Burnham was an impeccable editor, an acute analyst, a fine deadline writer, and a consummate bureaucrat. (So consummate, in fact, that his intramural rival, Meyer, soon found himself rendered extramural, sent into internal exile in upstate New York.) I admired him greatly and give him principal credit for professionalizing the magazine—for making it if not more acceptable to intellectual elites, then at least less easily dismissed. I found him a deft and dedicated anti-Leftist more than he was a conservative, hyphenated or otherwise.

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I have but three nits to pick with Felzenberg’s account. First, there are scores of blind quotations in this book, many of them spicy, a few of them blood-drawing. As a reader who likes to know who is zinging whom, I flipped to the footnotes and found, frequently, only page references to other books by other authors, the quotations having been sourced to interviewers rather than interviewees. Disappointing.

Second, Felzenberg at least twice describes Buckley as “athletic.” As one who shared brief excursions with him into soccer, lacrosse, fencing, softball, bowling, darts, golf, and volleyball—detecting no trace of athletic ability in him in the process—I was jarred slightly by the adjective. Perhaps the reference was to sailing. Or skiing. Or the trebuchet.

Third, where is Bill Rusher? National Review publisher William A. Rusher was for many years the director of political operations not only for the magazine itself but for its fissiparous offshoots that provided both structure and filigree to the conservative movement. Rusher was Buckley’s bridge to both Goldwater and Reagan, and Rusher’s extremely complicated relationship with Nixon always colored Buckley’s only slightly less complicated relationship with Nixon. In these pages, Rusher appears as a marginal figure in Buckley’s political life. He wasn’t.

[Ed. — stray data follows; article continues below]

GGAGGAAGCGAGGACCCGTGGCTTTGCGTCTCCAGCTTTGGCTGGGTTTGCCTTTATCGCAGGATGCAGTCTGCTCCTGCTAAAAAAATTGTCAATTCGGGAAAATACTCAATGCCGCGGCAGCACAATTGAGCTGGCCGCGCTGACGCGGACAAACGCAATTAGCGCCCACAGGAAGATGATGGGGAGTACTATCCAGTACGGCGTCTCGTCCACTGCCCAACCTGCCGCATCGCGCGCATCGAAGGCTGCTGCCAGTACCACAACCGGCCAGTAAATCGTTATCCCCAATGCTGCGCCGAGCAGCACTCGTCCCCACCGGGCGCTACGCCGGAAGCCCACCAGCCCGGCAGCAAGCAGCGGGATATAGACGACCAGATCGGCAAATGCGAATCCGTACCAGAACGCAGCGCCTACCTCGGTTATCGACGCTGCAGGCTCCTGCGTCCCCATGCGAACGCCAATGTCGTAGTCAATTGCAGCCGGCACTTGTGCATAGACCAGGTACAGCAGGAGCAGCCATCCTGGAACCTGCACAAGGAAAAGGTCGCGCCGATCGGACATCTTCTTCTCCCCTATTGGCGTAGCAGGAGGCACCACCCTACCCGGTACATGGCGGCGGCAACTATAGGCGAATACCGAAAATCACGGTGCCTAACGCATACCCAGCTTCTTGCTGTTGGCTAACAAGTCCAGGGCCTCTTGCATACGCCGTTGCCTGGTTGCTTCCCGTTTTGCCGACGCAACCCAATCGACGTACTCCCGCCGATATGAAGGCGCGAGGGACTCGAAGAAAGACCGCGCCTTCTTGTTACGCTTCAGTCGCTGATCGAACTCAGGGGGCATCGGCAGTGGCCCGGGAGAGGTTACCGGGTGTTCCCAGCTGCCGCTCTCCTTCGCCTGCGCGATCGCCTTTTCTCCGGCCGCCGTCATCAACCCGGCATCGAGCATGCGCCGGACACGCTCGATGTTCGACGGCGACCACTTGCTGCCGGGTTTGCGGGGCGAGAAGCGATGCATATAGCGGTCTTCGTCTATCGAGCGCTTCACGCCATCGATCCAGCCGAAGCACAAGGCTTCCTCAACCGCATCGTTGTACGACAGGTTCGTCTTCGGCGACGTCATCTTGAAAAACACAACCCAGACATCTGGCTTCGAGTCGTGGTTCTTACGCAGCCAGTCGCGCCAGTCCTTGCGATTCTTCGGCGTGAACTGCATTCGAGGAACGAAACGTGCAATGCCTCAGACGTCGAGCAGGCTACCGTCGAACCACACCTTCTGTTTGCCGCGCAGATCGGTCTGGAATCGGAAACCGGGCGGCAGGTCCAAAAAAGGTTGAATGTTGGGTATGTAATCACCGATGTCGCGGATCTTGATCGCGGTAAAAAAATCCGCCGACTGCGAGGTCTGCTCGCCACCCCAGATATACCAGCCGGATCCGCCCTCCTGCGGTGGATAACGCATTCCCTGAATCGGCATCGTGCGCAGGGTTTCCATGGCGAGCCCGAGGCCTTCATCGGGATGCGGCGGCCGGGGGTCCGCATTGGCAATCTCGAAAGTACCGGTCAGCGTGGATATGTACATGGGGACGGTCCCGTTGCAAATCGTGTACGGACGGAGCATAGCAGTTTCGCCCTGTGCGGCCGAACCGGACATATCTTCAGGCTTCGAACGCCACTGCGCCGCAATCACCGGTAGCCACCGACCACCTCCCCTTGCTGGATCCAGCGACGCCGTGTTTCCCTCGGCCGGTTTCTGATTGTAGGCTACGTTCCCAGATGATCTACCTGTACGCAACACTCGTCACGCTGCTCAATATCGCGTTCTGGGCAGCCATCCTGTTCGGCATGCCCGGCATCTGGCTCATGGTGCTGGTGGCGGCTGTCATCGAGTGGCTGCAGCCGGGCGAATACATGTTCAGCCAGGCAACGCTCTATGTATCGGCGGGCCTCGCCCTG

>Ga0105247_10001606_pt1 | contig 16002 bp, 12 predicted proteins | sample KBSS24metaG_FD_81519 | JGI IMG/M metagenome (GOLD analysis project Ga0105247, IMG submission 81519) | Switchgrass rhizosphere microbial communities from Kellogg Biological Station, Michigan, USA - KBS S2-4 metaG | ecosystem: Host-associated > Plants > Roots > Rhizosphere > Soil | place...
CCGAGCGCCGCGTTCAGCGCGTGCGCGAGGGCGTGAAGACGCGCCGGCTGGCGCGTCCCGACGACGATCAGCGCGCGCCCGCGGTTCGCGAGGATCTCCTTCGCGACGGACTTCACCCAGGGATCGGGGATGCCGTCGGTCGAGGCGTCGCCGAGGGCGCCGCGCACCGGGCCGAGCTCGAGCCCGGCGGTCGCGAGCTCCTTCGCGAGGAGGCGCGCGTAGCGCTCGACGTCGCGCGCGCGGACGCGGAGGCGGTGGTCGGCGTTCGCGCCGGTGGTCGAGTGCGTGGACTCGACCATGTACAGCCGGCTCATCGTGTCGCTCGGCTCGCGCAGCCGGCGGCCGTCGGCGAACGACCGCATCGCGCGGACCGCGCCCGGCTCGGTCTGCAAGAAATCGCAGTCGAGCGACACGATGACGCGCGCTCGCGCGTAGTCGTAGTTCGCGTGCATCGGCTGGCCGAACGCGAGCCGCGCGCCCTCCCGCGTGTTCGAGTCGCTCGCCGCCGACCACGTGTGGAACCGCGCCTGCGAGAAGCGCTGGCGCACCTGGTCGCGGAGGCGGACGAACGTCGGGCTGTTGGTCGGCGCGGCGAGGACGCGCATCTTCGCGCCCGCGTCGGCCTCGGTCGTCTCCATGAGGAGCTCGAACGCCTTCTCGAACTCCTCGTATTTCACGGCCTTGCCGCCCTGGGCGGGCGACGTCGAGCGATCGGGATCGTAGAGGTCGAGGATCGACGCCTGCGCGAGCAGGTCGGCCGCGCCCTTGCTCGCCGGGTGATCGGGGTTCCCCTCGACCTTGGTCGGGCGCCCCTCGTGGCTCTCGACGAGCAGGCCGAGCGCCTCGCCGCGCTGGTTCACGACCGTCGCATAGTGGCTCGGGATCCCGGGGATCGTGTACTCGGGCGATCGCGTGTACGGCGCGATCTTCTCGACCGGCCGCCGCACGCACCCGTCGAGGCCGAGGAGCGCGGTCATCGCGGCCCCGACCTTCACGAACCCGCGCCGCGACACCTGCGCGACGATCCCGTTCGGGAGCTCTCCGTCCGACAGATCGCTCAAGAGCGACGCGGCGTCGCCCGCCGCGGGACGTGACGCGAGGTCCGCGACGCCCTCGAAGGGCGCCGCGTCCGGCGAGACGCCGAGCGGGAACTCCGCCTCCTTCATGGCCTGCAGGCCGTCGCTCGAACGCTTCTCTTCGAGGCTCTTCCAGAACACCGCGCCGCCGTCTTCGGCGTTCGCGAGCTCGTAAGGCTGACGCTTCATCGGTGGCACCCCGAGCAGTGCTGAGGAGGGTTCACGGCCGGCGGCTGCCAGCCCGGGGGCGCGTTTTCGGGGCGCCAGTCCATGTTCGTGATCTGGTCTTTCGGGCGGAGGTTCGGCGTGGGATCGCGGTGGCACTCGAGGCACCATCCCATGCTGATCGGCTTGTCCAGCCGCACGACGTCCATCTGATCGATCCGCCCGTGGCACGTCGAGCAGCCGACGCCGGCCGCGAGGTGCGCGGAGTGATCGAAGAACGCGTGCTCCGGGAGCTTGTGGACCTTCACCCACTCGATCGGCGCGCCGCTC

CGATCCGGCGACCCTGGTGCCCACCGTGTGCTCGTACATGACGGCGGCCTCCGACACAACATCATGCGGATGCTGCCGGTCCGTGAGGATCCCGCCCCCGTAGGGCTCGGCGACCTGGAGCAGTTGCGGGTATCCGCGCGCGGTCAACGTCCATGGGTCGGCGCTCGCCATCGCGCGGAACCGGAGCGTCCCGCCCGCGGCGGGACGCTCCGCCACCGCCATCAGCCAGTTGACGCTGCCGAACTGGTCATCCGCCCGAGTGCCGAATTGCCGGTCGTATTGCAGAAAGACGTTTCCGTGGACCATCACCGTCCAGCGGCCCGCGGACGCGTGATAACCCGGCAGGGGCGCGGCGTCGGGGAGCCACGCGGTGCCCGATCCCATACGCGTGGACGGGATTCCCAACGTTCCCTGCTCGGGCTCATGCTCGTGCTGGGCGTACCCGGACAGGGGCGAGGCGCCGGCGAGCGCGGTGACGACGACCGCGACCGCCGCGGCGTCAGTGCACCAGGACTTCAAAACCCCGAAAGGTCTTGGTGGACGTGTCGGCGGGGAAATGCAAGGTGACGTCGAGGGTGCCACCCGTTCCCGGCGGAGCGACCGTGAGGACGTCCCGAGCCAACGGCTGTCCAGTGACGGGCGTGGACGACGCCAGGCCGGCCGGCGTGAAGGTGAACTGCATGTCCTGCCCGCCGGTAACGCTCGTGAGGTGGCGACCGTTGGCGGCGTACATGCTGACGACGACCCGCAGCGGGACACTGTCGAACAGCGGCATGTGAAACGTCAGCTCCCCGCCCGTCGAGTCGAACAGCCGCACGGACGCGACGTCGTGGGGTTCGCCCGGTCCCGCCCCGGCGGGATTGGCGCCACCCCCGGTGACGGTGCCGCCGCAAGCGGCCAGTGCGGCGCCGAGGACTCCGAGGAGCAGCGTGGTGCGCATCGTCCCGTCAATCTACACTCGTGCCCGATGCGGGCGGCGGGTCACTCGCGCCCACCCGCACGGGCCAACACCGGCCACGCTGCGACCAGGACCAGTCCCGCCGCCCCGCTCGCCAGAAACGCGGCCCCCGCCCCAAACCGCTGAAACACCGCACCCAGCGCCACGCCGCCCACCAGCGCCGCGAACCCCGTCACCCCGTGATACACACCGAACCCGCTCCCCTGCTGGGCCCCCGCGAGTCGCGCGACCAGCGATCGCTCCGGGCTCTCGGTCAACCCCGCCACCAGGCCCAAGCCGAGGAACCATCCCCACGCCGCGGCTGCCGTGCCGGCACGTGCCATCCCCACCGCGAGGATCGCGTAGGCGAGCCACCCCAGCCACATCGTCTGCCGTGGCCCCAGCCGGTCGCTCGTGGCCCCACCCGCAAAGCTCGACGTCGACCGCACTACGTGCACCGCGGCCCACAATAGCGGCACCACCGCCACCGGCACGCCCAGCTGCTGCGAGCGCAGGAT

My theory of the author’s misdemeanor is this: Buckley and Rusher communicated constantly, sometimes hourly, striding between offices separated only by a short hallway. They communicated in writing only when there was a simmering problem to be resolved or a strategic question to be argued. The daily harmony of close and productive collaboration may thus have gone largely unrecorded. Perhaps we should blame the Yale archive here, too.

Let not the central point be clouded. Al Felzenberg has written a fine book, a valuable contribution to our understanding of the man who, after declaring as a college student that he intended to change the world, proceeded as an author, editor, and political activist to do just that.